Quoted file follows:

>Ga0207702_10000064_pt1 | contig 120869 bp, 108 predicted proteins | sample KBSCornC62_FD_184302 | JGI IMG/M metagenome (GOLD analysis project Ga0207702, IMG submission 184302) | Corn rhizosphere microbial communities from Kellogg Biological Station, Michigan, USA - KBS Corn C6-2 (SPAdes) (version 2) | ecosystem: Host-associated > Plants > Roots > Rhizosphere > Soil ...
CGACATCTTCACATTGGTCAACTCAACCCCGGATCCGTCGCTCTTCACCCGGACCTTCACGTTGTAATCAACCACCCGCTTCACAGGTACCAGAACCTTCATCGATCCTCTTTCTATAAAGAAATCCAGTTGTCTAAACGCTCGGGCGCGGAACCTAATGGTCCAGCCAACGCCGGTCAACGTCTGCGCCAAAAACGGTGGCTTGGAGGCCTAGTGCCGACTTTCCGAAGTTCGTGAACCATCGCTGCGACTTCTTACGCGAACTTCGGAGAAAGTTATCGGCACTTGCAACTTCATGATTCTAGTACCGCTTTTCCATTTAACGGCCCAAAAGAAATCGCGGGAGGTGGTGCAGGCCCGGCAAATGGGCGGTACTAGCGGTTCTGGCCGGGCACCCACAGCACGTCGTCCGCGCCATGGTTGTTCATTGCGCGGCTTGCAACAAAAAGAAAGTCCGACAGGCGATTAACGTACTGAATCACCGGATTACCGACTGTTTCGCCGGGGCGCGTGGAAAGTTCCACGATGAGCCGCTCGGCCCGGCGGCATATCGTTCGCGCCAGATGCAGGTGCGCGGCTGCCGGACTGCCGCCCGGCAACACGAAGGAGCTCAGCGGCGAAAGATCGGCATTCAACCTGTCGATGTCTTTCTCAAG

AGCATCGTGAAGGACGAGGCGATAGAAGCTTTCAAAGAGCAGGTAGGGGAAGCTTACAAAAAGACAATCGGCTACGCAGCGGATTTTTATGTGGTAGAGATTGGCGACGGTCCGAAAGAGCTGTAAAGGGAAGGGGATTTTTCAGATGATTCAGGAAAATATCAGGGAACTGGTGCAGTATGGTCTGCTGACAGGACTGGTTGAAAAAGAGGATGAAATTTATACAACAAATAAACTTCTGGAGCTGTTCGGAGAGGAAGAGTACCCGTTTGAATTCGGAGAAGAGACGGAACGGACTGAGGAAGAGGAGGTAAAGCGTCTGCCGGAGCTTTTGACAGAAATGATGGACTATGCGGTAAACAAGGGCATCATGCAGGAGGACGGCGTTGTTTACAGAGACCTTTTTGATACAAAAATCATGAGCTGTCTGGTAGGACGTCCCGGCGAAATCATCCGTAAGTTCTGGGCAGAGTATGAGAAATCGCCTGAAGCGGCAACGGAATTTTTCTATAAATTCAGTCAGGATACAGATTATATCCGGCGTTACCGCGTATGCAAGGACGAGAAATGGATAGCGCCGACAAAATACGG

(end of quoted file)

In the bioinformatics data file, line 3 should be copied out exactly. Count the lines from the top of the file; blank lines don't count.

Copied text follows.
AGCATCGTGAAGGACGAGGCGATAGAAGCTTTCAAAGAGCAGGTAGGGGAAGCTTACAAAAAGACAATCGGCTACGCAGCGGATTTTTATGTGGTAGAGATTGGCGACGGTCCGAAAGAGCTGTAAAGGGAAGGGGATTTTTCAGATGATTCAGGAAAATATCAGGGAACTGGTGCAGTATGGTCTGCTGACAGGACTGGTTGAAAAAGAGGATGAAATTTATACAACAAATAAACTTCTGGAGCTGTTCGGAGAGGAAGAGTACCCGTTTGAATTCGGAGAAGAGACGGAACGGACTGAGGAAGAGGAGGTAAAGCGTCTGCCGGAGCTTTTGACAGAAATGATGGACTATGCGGTAAACAAGGGCATCATGCAGGAGGACGGCGTTGTTTACAGAGACCTTTTTGATACAAAAATCATGAGCTGTCTGGTAGGACGTCCCGGCGAAATCATCCGTAAGTTCTGGGCAGAGTATGAGAAATCGCCTGAAGCGGCAACGGAATTTTTCTATAAATTCAGTCAGGATACAGATTATATCCGGCGTTACCGCGTATGCAAGGACGAGAAATGGATAGCGCCGACAAAATACGG